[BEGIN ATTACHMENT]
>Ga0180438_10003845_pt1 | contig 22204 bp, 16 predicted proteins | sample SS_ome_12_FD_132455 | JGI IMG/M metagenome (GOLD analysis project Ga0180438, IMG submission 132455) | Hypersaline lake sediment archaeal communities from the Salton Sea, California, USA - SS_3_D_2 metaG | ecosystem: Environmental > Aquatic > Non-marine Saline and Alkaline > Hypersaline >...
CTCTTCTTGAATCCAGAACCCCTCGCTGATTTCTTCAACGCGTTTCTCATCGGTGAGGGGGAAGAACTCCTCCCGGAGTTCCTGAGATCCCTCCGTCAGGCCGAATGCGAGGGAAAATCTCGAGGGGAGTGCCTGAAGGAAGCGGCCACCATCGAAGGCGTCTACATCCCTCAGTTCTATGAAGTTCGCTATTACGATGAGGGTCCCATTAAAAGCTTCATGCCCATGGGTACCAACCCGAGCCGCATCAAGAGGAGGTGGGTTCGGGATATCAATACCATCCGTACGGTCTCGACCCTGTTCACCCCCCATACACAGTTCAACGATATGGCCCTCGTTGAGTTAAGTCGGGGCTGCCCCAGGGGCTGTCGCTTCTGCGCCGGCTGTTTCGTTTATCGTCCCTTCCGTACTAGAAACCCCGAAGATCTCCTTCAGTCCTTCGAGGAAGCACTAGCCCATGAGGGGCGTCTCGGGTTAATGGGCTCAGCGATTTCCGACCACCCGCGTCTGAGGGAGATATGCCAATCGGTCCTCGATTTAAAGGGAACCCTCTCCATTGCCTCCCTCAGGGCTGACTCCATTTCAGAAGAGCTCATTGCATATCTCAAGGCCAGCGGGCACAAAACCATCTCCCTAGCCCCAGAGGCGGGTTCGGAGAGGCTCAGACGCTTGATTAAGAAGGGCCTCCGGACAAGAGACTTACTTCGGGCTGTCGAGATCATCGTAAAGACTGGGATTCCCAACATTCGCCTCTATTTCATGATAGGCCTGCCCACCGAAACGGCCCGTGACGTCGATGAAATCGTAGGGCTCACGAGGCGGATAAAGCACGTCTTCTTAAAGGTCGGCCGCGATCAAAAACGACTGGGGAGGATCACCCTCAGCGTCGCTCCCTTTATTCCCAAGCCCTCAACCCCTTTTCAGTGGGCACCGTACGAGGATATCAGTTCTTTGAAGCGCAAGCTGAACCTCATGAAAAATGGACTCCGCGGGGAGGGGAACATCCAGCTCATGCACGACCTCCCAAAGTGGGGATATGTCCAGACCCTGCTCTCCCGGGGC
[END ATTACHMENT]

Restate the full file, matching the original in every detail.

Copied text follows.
>Ga0180438_10003845_pt1 | contig 22204 bp, 16 predicted proteins | sample SS_ome_12_FD_132455 | JGI IMG/M metagenome (GOLD analysis project Ga0180438, IMG submission 132455) | Hypersaline lake sediment archaeal communities from the Salton Sea, California, USA - SS_3_D_2 metaG | ecosystem: Environmental > Aquatic > Non-marine Saline and Alkaline > Hypersaline >...
CTCTTCTTGAATCCAGAACCCCTCGCTGATTTCTTCAACGCGTTTCTCATCGGTGAGGGGGAAGAACTCCTCCCGGAGTTCCTGAGATCCCTCCGTCAGGCCGAATGCGAGGGAAAATCTCGAGGGGAGTGCCTGAAGGAAGCGGCCACCATCGAAGGCGTCTACATCCCTCAGTTCTATGAAGTTCGCTATTACGATGAGGGTCCCATTAAAAGCTTCATGCCCATGGGTACCAACCCGAGCCGCATCAAGAGGAGGTGGGTTCGGGATATCAATACCATCCGTACGGTCTCGACCCTGTTCACCCCCCATACACAGTTCAACGATATGGCCCTCGTTGAGTTAAGTCGGGGCTGCCCCAGGGGCTGTCGCTTCTGCGCCGGCTGTTTCGTTTATCGTCCCTTCCGTACTAGAAACCCCGAAGATCTCCTTCAGTCCTTCGAGGAAGCACTAGCCCATGAGGGGCGTCTCGGGTTAATGGGCTCAGCGATTTCCGACCACCCGCGTCTGAGGGAGATATGCCAATCGGTCCTCGATTTAAAGGGAACCCTCTCCATTGCCTCCCTCAGGGCTGACTCCATTTCAGAAGAGCTCATTGCATATCTCAAGGCCAGCGGGCACAAAACCATCTCCCTAGCCCCAGAGGCGGGTTCGGAGAGGCTCAGACGCTTGATTAAGAAGGGCCTCCGGACAAGAGACTTACTTCGGGCTGTCGAGATCATCGTAAAGACTGGGATTCCCAACATTCGCCTCTATTTCATGATAGGCCTGCCCACCGAAACGGCCCGTGACGTCGATGAAATCGTAGGGCTCACGAGGCGGATAAAGCACGTCTTCTTAAAGGTCGGCCGCGATCAAAAACGACTGGGGAGGATCACCCTCAGCGTCGCTCCCTTTATTCCCAAGCCCTCAACCCCTTTTCAGTGGGCACCGTACGAGGATATCAGTTCTTTGAAGCGCAAGCTGAACCTCATGAAAAATGGACTCCGCGGGGAGGGGAACATCCAGCTCATGCACGACCTCCCAAAGTGGGGATATGTCCAGACCCTGCTCTCCCGGGGC